Tuesday, April 09, 2013

Closing Gaps

I send you greetings from many wonderful deities! The weather has suddenly warmed, and they are having a lively chat by the Shrine of the Mists. I can hear them back there teasing the neighborhood tom cat.

The Great State of New Jersey wants to close the achievement gap between the highest scoring students and the lowest scoring students. It makes no sense to Governor Christie and his chums that poor kids don't perform well on tests, that they don't learn as much, and their futures are therefore grim.

Well, there are gaps, and there are gaps.

If you close the educational gap, you might well close the expectation gap. Don't know what the expectation gap is? Read on.

My students struggle to achieve a high school diploma. Armed with that diploma, they go get jobs at Whole Foods, Wegman's, Home Depot, and Target. My students are thrilled to find work at such places. They get decent wages and work hours, and some of these businesses offer health care (at least minimally).

College graduates who enter the work force consider themselves failures if they have to work at Home Depot. Is this what they went to college for? To shelve paint samples? Whole Foods. Is this what they went to college for, to chop up eggplant all day?

I had a student come visit me last week. She was all dressed up and supremely happy. She had found a good job cutting up vegetables at Whole Foods. She was in hog heaven.

Along with the educational gap goes the expectation gap. There's the expectation of a "better" job -- better than Bed, Bath, and Beyond.

My question to the Powers That Be, then, is this: If everyone gets an equal education, and everyone goes to college, who will be happy working at Dick's Sporting Goods? Shouldn't America have different calibrations of happiness?

I'll muddy the water even further. Is it possible that, armed with her high school diploma and some ambition, my former student will stride happily into Whole Foods and work her way up the chain of command? Isn't that how America is supposed to work, especially for the immigrant generation?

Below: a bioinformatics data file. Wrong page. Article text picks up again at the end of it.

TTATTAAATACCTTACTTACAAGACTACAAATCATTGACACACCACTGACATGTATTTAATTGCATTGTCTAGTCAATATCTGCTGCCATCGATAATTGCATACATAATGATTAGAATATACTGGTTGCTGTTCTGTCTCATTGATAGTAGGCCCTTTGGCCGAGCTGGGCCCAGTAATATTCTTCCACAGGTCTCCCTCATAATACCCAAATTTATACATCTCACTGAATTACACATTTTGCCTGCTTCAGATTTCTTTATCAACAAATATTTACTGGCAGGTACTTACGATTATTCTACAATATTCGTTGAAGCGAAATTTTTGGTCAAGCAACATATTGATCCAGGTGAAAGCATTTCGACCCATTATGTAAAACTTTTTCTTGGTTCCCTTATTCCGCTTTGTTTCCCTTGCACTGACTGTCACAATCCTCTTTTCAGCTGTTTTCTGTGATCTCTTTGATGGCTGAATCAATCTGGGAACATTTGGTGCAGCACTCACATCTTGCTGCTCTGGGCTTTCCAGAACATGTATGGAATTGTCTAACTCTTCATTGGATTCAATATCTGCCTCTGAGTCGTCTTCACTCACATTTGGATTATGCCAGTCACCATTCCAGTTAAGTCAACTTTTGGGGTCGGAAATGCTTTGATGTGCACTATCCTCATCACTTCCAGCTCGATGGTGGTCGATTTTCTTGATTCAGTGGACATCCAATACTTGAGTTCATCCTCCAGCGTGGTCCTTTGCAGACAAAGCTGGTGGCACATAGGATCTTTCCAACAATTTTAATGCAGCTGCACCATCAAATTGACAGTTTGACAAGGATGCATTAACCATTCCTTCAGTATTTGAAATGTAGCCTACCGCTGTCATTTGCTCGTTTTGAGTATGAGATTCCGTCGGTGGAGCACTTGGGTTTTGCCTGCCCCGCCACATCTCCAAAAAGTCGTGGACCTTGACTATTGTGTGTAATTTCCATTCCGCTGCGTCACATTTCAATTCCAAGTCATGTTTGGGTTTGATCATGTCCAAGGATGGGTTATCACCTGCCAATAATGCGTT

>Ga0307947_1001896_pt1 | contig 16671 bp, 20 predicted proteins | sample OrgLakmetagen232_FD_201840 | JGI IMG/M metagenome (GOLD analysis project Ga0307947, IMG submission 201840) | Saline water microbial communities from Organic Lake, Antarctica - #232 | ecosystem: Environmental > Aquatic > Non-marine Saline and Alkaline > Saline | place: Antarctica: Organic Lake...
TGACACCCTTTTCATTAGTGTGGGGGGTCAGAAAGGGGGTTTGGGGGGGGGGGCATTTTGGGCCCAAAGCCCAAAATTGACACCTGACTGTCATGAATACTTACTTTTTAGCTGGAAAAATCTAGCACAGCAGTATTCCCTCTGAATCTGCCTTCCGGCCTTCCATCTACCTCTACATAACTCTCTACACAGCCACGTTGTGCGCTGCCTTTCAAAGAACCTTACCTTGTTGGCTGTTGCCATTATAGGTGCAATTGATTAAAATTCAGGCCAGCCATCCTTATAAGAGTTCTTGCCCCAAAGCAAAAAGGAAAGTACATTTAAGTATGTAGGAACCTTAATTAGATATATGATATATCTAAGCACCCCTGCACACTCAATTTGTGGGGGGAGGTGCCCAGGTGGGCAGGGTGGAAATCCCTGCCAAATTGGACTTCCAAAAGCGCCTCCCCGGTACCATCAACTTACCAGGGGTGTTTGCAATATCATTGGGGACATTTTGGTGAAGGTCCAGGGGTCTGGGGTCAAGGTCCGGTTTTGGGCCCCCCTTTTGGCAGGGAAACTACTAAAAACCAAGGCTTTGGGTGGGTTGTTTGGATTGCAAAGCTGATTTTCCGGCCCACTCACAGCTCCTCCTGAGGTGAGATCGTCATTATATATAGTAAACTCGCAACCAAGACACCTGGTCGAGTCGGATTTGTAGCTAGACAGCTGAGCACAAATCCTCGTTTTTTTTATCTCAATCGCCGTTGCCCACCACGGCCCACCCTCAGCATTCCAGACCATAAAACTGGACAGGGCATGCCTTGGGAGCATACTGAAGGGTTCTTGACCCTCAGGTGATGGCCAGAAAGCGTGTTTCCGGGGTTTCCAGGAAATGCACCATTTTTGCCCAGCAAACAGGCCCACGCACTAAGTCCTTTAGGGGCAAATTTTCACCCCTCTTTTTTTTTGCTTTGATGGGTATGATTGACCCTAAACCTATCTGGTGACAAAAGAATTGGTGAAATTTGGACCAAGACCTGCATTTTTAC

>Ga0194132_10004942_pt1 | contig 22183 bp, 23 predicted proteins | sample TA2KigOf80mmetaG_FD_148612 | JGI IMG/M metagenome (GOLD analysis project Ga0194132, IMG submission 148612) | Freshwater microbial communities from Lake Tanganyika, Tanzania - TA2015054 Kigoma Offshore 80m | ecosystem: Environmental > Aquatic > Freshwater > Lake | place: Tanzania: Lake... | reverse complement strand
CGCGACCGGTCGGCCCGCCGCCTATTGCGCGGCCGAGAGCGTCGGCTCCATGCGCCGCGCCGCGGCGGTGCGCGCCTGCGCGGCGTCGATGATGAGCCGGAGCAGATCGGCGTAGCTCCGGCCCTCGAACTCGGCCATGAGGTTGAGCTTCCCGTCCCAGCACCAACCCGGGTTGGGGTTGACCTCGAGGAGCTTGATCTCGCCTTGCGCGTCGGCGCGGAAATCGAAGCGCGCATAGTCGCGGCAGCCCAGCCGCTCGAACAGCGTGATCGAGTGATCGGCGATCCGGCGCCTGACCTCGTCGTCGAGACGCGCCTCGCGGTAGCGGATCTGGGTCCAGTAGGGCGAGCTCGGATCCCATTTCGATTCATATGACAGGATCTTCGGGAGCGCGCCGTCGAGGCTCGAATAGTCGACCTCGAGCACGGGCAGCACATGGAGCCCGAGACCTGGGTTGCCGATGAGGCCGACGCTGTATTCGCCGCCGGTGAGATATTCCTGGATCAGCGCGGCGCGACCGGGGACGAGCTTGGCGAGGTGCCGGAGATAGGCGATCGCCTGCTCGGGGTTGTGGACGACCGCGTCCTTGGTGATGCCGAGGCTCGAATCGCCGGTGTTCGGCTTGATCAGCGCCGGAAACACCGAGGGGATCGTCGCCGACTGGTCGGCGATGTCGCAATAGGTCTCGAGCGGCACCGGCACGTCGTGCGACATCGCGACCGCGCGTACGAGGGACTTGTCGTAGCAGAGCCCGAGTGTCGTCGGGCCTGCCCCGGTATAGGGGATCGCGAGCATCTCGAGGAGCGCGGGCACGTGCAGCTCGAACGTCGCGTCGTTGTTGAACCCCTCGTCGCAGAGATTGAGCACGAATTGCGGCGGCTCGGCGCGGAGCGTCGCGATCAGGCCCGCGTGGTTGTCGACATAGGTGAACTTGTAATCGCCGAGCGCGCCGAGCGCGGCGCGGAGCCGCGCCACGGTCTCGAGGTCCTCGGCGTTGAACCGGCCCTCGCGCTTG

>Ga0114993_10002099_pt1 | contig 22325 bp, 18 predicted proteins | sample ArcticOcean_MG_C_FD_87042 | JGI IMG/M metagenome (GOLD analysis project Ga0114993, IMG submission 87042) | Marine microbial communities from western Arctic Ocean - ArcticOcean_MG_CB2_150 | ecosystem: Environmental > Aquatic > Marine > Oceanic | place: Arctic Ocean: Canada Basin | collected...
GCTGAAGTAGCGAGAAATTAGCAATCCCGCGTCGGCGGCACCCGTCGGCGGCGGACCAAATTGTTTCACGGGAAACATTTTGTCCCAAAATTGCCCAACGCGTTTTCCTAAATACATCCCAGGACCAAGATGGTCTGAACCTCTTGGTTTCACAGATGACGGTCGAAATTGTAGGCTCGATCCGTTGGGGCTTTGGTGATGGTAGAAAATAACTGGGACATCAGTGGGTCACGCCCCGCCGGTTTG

Call me old fashioned, but I believe in the self-made person. Maybe I'm too 20th century for this new world. But one of my grandfathers had a college degree, and the other one an 8th grade education, and they both had white collar jobs that they loved. Is that not possible anymore?

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Anonymous said...

Ever read "A Brave New World?" A society of Alphas fails. Someone has to do the "dirty work" of keeping society functioning and we have somehow turned the idea of earning your living via labor or direct services (anything and everything from teaching, nursing, emergency medical care, janitorial services, landscaping, the list is nigh endless) into shameful endeavors. Why? Because my hands might get dirty in the process? Please.

Anonymous said...

Unfortunately, that may be no longer possible in today's world. the gap is widening between the upper class and the lower class and the middle has all but disappeared. The days of having a job with a living wage are going too -- and there are fewer jobs than people. Jobs have not only disappeared to China, but they have been automated out of existence, and "efficiency-ed" out of existence. One of the big efficiencies of Big Corporations is the ending of jobs -- jobs that are redundant in a big company, but were needed in a bunch of small businesses.
To improve our future, we need to start "job ecology" -- the idea that the purpose of business is to create long term full time jobs rather than profit. Sure, to create long term jobs, the company must make a profit, but it does NOT need to be supremely profitable, or as efficient as possible. Lots of small businesses works better than a few big businesses for this purpose. If, as the Supreme Court says, corporations are persons, then corporations should not be allowed to buy and sell each other, as that is slavery.